Opening while one typhoon swept past and closing as a second was coming ashore, the 26th Tokyo International Film Festival wrapped up last weekend to some well-deserved cheers. One of the last big events in this year's film-festival calendar, Tokyo showcased an impressive mix of high-profile international titles, Asian highlights and some new Japanese fare.
We Are the Best!
In the competition section, jury president Chen Kaige _ his presence a symbolic gesture since last year the festival was affected by stormy Sino-Japanese relations _ awarded the Tokyo Sakura Grand Prix to We Are The Best!, a Swedish film directed by Lukas Moodysson about a group of secondary school girls who start a punk band.
Taking the best director trophy was Benedikt Erlingsson from Iceland for his human/equine drama Of Horses And Men. Meanwhile, the Special Jury Prize went to Bending The Rules, an Iranian drama portraying the friction between traditional values and young people's urge to behave in ways considered out of bounds by their elders.
Wang Jingchun won the best actor gong for To Live And Die In Ordos, a Chinese film set in Mongolia, and that veteran from the Philippines, Eugene Domingo, was named best actress for her role in Barber's Tales, a story about a woman who runs a barber's shop in a time of great political tensions.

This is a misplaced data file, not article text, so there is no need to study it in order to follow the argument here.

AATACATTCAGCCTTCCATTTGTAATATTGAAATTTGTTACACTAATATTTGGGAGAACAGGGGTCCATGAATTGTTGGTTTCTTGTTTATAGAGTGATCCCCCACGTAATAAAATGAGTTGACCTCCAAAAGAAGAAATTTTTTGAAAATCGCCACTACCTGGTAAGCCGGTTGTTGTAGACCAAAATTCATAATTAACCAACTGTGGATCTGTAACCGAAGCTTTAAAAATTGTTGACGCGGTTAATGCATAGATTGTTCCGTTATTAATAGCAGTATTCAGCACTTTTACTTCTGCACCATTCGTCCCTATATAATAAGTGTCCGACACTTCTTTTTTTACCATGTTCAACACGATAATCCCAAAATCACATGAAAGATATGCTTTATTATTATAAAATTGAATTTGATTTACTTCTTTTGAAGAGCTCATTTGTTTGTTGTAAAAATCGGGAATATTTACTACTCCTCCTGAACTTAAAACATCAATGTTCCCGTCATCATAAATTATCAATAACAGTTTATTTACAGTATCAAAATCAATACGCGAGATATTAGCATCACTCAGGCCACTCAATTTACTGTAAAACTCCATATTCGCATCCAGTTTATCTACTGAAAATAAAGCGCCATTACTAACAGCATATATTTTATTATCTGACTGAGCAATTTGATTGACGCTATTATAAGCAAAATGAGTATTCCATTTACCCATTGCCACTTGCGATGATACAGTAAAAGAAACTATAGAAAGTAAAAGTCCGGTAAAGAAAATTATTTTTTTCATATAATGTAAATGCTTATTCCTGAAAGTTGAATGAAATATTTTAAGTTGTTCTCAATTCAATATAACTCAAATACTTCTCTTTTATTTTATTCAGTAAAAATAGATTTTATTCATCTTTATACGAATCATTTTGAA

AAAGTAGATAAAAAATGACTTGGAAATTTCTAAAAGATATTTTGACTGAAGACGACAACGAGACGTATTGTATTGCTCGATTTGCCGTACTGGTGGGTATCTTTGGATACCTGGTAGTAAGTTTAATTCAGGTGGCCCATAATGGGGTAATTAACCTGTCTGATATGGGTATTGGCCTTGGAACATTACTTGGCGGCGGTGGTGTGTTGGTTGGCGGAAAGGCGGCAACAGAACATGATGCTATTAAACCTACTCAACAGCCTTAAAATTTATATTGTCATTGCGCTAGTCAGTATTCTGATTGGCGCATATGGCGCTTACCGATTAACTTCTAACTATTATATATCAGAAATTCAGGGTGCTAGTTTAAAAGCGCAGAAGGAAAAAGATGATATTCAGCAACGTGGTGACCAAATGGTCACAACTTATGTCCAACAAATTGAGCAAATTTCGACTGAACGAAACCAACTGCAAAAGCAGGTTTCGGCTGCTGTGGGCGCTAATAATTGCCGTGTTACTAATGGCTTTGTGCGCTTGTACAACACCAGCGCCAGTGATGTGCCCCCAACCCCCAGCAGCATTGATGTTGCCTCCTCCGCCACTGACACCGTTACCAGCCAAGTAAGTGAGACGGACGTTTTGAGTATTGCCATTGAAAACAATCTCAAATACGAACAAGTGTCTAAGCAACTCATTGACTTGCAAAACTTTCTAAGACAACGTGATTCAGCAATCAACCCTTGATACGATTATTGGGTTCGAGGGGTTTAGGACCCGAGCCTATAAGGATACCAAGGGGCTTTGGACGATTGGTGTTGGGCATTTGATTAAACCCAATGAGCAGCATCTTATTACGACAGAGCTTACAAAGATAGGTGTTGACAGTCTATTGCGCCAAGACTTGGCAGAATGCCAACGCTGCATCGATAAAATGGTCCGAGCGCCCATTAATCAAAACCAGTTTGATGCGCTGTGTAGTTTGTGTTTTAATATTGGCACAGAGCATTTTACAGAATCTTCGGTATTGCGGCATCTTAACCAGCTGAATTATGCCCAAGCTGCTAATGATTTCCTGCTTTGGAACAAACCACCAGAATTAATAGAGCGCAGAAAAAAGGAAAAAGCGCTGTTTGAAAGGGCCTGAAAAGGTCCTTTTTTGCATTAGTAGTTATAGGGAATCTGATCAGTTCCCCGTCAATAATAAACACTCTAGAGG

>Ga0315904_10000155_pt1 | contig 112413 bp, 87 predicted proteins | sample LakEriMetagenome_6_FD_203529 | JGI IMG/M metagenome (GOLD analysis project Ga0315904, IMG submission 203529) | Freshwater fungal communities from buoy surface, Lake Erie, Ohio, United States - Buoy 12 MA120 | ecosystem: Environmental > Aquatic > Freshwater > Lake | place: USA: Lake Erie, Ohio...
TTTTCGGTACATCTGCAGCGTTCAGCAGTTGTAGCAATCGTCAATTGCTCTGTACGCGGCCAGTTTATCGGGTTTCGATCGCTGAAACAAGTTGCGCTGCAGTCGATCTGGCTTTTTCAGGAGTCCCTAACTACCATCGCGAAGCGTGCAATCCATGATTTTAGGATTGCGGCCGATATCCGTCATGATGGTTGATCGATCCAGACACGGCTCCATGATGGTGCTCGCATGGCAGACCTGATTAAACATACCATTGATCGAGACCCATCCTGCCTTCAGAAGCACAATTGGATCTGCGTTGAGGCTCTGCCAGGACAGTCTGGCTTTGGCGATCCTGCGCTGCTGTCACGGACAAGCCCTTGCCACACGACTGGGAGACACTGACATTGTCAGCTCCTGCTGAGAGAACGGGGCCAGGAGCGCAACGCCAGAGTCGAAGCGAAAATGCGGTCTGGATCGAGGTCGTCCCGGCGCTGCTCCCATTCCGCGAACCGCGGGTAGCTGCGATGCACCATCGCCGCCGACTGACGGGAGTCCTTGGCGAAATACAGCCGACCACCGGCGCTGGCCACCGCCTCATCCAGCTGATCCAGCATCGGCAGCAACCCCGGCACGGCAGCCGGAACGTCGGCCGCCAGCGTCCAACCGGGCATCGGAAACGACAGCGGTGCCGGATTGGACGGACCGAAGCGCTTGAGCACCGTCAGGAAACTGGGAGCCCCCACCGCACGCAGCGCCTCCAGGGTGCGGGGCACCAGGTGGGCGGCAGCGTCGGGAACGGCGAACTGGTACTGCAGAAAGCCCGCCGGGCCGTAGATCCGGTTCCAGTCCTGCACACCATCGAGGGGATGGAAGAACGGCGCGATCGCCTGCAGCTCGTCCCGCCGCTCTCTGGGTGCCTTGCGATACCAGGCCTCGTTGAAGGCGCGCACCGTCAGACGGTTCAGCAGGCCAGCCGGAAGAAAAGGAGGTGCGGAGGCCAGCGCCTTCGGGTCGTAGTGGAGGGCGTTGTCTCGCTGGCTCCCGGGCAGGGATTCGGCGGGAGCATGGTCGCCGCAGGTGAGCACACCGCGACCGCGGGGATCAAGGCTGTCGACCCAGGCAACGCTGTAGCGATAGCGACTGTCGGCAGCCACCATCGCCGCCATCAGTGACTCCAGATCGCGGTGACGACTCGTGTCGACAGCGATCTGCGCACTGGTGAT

Another festival favourite was The Empty Hours, a Mexican film set in a seaside love motel. It won an award for best artistic contribution, a consolation prize for a film that skilfully handles a delicate relationship between a grown woman and a teenage boy.
In the new Asian Future section, which focuses on upcoming directors, the eight films vying for the honour displayed diverse sensibilities that, viewed together, were a good reflection of the present-day dynamics of Asia, from Turkey all the way to China.
One of the festival's biggest hits, the horror flick Rigor Mortis, by Hong Kong filmmaker Juno Mak, didn't win any prizes at all _ but it was one of the most talked-about and will probably be released in Bangkok. The jury ultimately gave the Best Asian Future Film Award to Chinese film Today And Tomorrow. Directed by Yang Huilong, this chronicles the confusion, anxiety and hope of young college graduates in China as seen through the eyes of three friends, members of the "ant tribe", the swarm of people who commute to Beijing every morning.
Meanwhile, the critical rave of the festival, Japanese film The Tale Of Iya by Tetsuichiro Tsuya, won a special mention in the Asian Future section. A film of hearltfelt beauty and moving humanism, The Tale Of Iya is set in one of Japan's last patches of wilderness in which villagers are portrayed negotiating the inevitable dilemma between incoming modernity and their tranquil traditions. Shot on 35mm, this film is certain to make ripples over the next 12 months.
The Tale of Iya